How Much Does a Hair Transplant Cost?

Medically reviewed by Sarah Taylor, MD on May 23, 2017Written by Ana Gotter

Overview

Plenty of products promise to increase volume, or help you grow more hair. But most aren’t all that effective. The best way to add or increase hair to an area is with a hair transplant.

But how much does a hair transplant cost? There’s not a clear cut, simple answer to this question. Both treatment and the recovery come at a price, and both have multiple factors that will affect the total cost of the transplant.

Learn more: What happens during a hair transplant? »

How much the treatment costs

The cost of a hair transplant is highly variable on a number of different factors, and typically ranges anywhere from $4,000 to $15,000. These costs are often all out of pocket. Most insurance companies consider hair transplant a cosmetic procedure.

The cost of hair transplants is dependent on many different factors. These include:

Where you live: The relative cost of living in the area and the number of nearby surgeons offering the procedure can affect what a surgeon charges.

The type of procedure you choose: There are two different types of hair transplants: slit grafts and micrografts. Each has a different cost.

The skill of your surgeon: This is a common correlation: If your surgeon is considered to be one of the best, they may charge more. At the same time, higher rates don’t always mean superior skill, so do your research carefully.

How much hair you want transplanted: Wanting a few patches added will cost significantly less than wanting to increase hair across the entire scalp.

Travel costs: This isn’t something that your doctor will charge, but it’s still a cost you should consider. Sometimes you have to travel far to find the best specialists, and you should consider these costs when deciding if you can afford the procedure.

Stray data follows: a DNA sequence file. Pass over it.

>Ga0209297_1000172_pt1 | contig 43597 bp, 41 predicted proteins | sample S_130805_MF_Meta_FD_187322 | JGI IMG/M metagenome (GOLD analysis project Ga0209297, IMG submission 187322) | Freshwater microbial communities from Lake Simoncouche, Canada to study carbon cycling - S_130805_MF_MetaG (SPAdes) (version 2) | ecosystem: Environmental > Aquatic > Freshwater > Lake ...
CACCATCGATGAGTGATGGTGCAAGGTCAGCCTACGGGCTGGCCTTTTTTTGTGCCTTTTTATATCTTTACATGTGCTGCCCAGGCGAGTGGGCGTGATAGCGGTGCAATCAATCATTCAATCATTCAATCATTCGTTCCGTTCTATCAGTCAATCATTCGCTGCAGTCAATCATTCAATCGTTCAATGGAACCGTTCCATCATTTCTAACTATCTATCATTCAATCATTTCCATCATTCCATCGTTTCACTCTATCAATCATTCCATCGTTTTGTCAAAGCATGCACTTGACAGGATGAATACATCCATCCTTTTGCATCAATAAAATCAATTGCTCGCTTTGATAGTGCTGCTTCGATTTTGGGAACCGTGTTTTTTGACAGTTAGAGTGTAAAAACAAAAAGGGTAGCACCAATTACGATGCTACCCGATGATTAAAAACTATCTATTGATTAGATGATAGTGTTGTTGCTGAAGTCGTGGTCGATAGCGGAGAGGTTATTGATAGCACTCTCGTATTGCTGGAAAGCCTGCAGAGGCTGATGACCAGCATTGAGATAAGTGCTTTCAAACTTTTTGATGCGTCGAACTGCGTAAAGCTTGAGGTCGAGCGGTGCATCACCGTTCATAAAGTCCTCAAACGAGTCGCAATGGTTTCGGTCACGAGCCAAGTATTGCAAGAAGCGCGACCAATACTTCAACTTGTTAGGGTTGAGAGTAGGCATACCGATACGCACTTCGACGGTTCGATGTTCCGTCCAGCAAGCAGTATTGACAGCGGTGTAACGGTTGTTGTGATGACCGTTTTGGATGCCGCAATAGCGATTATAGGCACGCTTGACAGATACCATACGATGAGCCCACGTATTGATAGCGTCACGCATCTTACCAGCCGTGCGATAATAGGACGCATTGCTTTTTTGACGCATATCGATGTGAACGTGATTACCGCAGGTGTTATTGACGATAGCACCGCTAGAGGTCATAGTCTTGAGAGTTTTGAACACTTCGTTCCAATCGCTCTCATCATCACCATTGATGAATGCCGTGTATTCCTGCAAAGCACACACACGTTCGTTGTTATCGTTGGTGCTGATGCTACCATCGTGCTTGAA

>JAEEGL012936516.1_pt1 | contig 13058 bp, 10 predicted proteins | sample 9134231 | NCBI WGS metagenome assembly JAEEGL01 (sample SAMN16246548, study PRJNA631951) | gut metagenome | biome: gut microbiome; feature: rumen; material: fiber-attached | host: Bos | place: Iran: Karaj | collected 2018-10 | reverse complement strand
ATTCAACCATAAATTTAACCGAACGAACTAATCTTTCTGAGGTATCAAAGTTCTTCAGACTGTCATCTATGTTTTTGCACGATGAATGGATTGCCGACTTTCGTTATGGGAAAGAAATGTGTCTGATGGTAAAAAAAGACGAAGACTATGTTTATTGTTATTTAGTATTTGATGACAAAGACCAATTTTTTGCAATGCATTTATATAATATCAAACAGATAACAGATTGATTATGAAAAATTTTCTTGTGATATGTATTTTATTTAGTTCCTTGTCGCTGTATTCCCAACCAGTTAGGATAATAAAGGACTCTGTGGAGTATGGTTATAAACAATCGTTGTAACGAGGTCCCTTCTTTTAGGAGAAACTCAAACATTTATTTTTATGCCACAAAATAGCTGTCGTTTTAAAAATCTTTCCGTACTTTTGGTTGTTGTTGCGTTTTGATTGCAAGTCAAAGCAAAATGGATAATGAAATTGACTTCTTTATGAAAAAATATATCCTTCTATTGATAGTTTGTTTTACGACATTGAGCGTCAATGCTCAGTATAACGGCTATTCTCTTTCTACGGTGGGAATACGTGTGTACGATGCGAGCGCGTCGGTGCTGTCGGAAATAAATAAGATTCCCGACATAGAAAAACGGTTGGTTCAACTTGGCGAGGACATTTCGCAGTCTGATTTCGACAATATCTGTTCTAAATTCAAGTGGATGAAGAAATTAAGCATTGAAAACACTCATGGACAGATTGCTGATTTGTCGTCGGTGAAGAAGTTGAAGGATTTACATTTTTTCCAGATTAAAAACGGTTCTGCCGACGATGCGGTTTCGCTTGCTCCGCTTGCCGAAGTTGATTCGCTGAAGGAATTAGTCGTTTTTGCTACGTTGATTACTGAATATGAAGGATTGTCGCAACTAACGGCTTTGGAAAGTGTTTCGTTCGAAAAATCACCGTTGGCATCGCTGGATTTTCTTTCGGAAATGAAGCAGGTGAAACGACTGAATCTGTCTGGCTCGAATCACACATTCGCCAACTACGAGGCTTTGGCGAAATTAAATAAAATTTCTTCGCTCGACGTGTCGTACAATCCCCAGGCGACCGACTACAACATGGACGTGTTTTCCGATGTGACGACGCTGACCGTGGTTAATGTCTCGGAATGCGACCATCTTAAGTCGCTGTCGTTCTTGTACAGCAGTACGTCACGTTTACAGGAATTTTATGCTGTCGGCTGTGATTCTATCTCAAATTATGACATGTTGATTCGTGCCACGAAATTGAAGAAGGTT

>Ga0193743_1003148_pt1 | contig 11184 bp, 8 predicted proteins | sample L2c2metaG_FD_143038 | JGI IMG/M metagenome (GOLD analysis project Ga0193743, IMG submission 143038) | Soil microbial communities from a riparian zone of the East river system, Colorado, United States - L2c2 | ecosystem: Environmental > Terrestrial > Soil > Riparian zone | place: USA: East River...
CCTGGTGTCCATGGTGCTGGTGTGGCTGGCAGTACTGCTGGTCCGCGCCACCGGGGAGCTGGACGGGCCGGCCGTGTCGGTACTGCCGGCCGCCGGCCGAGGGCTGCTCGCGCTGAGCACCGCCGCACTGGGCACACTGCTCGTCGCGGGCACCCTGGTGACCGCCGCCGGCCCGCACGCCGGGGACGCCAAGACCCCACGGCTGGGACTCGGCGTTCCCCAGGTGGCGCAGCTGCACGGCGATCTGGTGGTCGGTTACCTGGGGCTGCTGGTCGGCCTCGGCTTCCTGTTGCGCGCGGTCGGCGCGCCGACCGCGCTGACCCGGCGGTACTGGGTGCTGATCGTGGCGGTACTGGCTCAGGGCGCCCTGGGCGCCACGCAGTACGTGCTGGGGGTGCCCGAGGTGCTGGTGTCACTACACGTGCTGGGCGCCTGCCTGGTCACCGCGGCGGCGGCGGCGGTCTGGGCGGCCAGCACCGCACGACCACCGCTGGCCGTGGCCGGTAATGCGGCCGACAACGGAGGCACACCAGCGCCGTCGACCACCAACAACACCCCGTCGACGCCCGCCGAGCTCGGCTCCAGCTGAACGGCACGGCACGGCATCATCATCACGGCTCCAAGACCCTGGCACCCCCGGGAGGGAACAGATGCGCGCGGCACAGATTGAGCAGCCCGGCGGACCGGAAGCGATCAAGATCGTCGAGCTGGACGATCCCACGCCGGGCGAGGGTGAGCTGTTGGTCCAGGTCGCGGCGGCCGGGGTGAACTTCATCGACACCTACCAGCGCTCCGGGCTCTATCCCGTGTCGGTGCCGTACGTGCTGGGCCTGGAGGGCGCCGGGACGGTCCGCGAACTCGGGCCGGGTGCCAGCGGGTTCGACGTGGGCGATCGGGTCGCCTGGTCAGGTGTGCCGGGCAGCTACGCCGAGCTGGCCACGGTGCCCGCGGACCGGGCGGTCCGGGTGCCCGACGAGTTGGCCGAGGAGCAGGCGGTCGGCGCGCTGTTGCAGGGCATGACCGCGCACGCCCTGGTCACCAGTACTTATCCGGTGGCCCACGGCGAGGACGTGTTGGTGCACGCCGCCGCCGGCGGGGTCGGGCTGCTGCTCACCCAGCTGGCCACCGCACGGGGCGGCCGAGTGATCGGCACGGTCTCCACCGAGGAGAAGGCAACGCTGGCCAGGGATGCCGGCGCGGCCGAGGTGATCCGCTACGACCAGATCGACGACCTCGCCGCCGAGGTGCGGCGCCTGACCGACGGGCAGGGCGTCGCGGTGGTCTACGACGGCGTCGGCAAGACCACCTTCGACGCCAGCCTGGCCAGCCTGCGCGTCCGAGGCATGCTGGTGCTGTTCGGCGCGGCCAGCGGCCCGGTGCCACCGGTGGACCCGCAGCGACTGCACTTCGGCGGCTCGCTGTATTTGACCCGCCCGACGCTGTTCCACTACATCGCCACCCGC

How much it costs to recover from a hair transplant

In addition to treatment costs, there are several possible additional recovery costs that you should take into account. These include:

  • pain medication during immediate recovery
  • anti-inflammatory medications to reduce swelling at the surgical site
  • antibiotics to reduce the risk of infection

If you experience any complications, the most common of which is infection, you’ll need to treat it. This can be a source of additional expense, including the costs for medications and doctor visits.

Alternatives to hair transplants

If you’re waiting for your hair transplant or unable to afford it, there are several nonsurgical alternatives you can use in the meantime. These remedies aren’t as effective, but they can help.

Alternatives to hair transplants include:

  • Minoxidil (Rogaine), which is available for purchase without a prescription. It can be used on both men and women.
  • Finasteride (Propecia) tablets, which can provide results in treating male and female pattern baldness between three to six months of continual use.
  • Low-level laser therapy, which can treat hair loss in both genders by stimulating cellular activity. It promotes hair retention and can strengthen weak hair.

Read more: 10 Ways to naturally regrow your hair »

The bottom line

There’s no doubt about it: Hair transplants don’t come at a small cost — especially considering they may not work as well as you’d like. If you have the funds and decide you want to invest in a hair transplant, take some time to do your research.

You can get multiple consultations to get an idea of cost and find the surgeon that’s right for you. Just remember that when it comes to cost that is affected by the skill of the surgeon, don’t skimp out. Hiring the right surgeon, even if more expensive, can help you get the best results possible.

Also keep in mind that, when it comes to initial treatment costs, many clinics may offer payment or financing plans to help make the treatment accessible to more people.

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